If you’re frustrated by the speed at which the writing business moves, doubting yourself because others don’t understand, or becoming increasing shy about admitting you write, here’s a few things you can do to help:

  1. Start by identifying what you want to achieve in the short as well as the longer term. That way you can manage both your own and others expectations more effectively.
  2. Tame others expectations by being more detailed about what you do. For example instead of saying you write, say you have an interest in a particular area and write articles about it, or if you want to write for children, say you’re learning about writing for children. If you’re not aiming for publication consider why you write so you can help others understand you’re not interested in publication.
  3. Don’t try to do too much too soon - you’ll eventually lose faith without any help. That doesn’t mean you can’t reach for the stars, just make sure at each step you’re being realistic.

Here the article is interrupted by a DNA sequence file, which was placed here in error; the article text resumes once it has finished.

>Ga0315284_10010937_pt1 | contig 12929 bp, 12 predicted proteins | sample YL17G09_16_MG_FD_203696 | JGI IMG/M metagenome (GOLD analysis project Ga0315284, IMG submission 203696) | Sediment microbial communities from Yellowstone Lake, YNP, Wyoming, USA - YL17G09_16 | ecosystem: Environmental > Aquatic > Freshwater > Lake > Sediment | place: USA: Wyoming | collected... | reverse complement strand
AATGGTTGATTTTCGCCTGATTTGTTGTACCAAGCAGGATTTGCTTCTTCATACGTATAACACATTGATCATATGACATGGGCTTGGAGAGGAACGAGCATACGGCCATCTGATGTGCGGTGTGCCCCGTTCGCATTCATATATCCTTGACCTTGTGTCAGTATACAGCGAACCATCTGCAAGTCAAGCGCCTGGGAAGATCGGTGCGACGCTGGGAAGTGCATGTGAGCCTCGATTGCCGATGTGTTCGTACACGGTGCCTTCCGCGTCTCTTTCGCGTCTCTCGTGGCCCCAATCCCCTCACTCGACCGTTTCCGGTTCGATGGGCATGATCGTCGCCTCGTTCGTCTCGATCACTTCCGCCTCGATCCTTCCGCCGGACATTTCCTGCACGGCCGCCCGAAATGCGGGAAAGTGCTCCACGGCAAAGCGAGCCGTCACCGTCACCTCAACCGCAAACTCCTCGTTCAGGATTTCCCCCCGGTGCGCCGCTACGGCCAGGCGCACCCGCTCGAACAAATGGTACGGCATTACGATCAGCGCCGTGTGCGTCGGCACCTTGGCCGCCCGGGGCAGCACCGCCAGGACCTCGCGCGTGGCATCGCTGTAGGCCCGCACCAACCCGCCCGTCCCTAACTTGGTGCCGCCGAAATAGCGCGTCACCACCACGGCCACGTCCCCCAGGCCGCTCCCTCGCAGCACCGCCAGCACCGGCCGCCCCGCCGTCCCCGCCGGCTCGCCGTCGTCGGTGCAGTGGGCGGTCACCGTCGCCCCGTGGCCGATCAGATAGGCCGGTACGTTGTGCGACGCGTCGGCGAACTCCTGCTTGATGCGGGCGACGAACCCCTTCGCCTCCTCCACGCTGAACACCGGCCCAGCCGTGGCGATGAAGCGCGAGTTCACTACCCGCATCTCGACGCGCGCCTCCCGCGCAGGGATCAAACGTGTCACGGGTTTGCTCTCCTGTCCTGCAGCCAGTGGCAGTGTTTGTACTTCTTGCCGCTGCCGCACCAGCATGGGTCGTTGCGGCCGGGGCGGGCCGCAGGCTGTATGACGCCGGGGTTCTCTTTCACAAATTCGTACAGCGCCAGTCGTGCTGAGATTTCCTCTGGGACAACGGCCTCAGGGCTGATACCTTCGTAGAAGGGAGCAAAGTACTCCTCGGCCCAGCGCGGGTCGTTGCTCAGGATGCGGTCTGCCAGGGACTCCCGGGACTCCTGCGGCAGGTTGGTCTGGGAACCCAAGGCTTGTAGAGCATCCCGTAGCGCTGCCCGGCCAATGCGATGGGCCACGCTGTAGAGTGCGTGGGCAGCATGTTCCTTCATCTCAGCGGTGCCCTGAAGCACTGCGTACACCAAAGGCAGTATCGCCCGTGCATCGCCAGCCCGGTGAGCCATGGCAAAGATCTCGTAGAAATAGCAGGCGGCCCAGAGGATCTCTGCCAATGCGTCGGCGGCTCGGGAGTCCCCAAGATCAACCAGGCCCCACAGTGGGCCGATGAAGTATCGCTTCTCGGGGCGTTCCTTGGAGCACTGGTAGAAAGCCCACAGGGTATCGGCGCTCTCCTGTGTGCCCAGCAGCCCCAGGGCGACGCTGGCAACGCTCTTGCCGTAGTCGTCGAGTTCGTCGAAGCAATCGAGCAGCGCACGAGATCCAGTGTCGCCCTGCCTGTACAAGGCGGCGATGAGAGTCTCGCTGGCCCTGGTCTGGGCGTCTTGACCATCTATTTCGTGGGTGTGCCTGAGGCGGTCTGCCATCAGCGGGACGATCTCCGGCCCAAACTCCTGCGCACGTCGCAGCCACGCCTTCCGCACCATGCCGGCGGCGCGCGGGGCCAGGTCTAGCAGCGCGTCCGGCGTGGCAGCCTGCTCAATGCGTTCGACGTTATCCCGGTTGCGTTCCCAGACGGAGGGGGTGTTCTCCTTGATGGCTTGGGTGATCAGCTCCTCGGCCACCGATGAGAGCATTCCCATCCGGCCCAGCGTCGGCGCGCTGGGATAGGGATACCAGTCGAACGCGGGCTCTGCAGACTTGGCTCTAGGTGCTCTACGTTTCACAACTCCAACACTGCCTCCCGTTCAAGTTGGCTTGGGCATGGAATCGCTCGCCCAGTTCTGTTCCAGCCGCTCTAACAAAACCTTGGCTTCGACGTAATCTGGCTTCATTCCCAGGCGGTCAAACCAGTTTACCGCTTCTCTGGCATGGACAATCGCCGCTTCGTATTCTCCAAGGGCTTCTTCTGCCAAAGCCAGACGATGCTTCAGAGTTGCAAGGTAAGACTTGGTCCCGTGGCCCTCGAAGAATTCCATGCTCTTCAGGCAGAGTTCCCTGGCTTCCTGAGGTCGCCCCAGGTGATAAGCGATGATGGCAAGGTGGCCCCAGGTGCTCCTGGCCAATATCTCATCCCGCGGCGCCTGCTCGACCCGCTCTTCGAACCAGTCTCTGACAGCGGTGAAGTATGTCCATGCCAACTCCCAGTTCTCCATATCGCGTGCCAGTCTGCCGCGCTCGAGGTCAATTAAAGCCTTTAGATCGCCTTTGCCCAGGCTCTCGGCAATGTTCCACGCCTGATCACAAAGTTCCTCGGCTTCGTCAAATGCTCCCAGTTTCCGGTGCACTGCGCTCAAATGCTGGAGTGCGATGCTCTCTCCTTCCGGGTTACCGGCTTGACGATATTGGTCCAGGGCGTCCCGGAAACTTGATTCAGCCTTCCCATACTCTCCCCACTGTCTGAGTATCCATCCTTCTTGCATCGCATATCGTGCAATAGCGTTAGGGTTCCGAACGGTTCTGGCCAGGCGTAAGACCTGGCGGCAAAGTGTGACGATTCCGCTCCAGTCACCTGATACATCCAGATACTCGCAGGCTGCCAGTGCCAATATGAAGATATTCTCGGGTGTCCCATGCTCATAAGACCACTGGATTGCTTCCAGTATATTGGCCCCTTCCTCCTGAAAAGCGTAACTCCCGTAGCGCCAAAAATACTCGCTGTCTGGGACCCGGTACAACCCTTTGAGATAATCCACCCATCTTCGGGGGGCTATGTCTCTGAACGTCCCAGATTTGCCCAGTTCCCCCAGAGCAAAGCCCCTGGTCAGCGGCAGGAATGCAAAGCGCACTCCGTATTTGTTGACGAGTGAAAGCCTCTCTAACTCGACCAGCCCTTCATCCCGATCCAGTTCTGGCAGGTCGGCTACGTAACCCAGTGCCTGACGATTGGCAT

4. Remind yourself that your writing is strong or improving by collect things such as positive rejections, competition wins or good feedback from tutors.   
  5. If you’re not ready to be published and others make you feel negative about it, remind yourself that just because you can type it doesn’t mean you’re ready for publication - just as people who can pick up a tennis racket aren’t ready to play at Wimbledon and not everyone who knows how to use a scalpel can perform brain surgery.
NLP for Writers
by Bekki Hill